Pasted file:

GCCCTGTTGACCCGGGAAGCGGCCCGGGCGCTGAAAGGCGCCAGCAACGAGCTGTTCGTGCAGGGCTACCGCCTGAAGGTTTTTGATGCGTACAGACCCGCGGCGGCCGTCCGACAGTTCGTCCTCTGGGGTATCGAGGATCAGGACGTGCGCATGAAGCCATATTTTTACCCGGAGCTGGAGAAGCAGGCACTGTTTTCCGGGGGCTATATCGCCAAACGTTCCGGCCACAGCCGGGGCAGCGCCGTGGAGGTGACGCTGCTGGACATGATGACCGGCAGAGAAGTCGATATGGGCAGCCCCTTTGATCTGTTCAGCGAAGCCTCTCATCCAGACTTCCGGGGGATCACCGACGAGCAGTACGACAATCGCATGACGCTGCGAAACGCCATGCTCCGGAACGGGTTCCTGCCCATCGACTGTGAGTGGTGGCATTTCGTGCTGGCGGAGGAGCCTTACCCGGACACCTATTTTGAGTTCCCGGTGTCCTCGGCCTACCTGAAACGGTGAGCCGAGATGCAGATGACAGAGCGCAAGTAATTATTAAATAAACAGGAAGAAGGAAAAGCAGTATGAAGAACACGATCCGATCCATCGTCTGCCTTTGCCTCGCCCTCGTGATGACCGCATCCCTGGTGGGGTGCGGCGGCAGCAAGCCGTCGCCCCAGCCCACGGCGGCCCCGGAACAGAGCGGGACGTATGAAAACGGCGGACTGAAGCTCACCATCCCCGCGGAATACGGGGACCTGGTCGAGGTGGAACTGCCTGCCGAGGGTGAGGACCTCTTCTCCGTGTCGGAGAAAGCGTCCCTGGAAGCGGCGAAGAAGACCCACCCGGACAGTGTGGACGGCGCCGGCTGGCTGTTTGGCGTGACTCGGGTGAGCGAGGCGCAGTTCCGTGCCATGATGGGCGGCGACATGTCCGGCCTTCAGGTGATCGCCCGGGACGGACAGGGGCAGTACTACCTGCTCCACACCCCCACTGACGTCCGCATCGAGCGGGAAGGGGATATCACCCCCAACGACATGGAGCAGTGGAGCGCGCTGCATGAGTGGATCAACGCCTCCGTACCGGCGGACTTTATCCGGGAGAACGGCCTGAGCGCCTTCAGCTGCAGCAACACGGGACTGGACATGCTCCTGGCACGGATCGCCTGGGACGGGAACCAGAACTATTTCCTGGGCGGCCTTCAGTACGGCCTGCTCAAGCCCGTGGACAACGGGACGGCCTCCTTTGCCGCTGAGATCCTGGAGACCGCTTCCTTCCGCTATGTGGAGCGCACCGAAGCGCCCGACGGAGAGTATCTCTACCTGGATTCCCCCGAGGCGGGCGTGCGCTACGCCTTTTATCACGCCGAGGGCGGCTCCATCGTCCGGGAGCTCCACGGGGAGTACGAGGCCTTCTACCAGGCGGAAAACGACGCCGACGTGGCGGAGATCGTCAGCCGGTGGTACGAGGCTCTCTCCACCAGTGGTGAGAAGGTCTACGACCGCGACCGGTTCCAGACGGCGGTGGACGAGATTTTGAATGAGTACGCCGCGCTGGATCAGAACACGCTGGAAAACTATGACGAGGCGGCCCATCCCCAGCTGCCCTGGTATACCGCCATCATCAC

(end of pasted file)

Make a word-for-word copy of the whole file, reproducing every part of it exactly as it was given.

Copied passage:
GCCCTGTTGACCCGGGAAGCGGCCCGGGCGCTGAAAGGCGCCAGCAACGAGCTGTTCGTGCAGGGCTACCGCCTGAAGGTTTTTGATGCGTACAGACCCGCGGCGGCCGTCCGACAGTTCGTCCTCTGGGGTATCGAGGATCAGGACGTGCGCATGAAGCCATATTTTTACCCGGAGCTGGAGAAGCAGGCACTGTTTTCCGGGGGCTATATCGCCAAACGTTCCGGCCACAGCCGGGGCAGCGCCGTGGAGGTGACGCTGCTGGACATGATGACCGGCAGAGAAGTCGATATGGGCAGCCCCTTTGATCTGTTCAGCGAAGCCTCTCATCCAGACTTCCGGGGGATCACCGACGAGCAGTACGACAATCGCATGACGCTGCGAAACGCCATGCTCCGGAACGGGTTCCTGCCCATCGACTGTGAGTGGTGGCATTTCGTGCTGGCGGAGGAGCCTTACCCGGACACCTATTTTGAGTTCCCGGTGTCCTCGGCCTACCTGAAACGGTGAGCCGAGATGCAGATGACAGAGCGCAAGTAATTATTAAATAAACAGGAAGAAGGAAAAGCAGTATGAAGAACACGATCCGATCCATCGTCTGCCTTTGCCTCGCCCTCGTGATGACCGCATCCCTGGTGGGGTGCGGCGGCAGCAAGCCGTCGCCCCAGCCCACGGCGGCCCCGGAACAGAGCGGGACGTATGAAAACGGCGGACTGAAGCTCACCATCCCCGCGGAATACGGGGACCTGGTCGAGGTGGAACTGCCTGCCGAGGGTGAGGACCTCTTCTCCGTGTCGGAGAAAGCGTCCCTGGAAGCGGCGAAGAAGACCCACCCGGACAGTGTGGACGGCGCCGGCTGGCTGTTTGGCGTGACTCGGGTGAGCGAGGCGCAGTTCCGTGCCATGATGGGCGGCGACATGTCCGGCCTTCAGGTGATCGCCCGGGACGGACAGGGGCAGTACTACCTGCTCCACACCCCCACTGACGTCCGCATCGAGCGGGAAGGGGATATCACCCCCAACGACATGGAGCAGTGGAGCGCGCTGCATGAGTGGATCAACGCCTCCGTACCGGCGGACTTTATCCGGGAGAACGGCCTGAGCGCCTTCAGCTGCAGCAACACGGGACTGGACATGCTCCTGGCACGGATCGCCTGGGACGGGAACCAGAACTATTTCCTGGGCGGCCTTCAGTACGGCCTGCTCAAGCCCGTGGACAACGGGACGGCCTCCTTTGCCGCTGAGATCCTGGAGACCGCTTCCTTCCGCTATGTGGAGCGCACCGAAGCGCCCGACGGAGAGTATCTCTACCTGGATTCCCCCGAGGCGGGCGTGCGCTACGCCTTTTATCACGCCGAGGGCGGCTCCATCGTCCGGGAGCTCCACGGGGAGTACGAGGCCTTCTACCAGGCGGAAAACGACGCCGACGTGGCGGAGATCGTCAGCCGGTGGTACGAGGCTCTCTCCACCAGTGGTGAGAAGGTCTACGACCGCGACCGGTTCCAGACGGCGGTGGACGAGATTTTGAATGAGTACGCCGCGCTGGATCAGAACACGCTGGAAAACTATGACGAGGCGGCCCATCCCCAGCTGCCCTGGTATACCGCCATCATCAC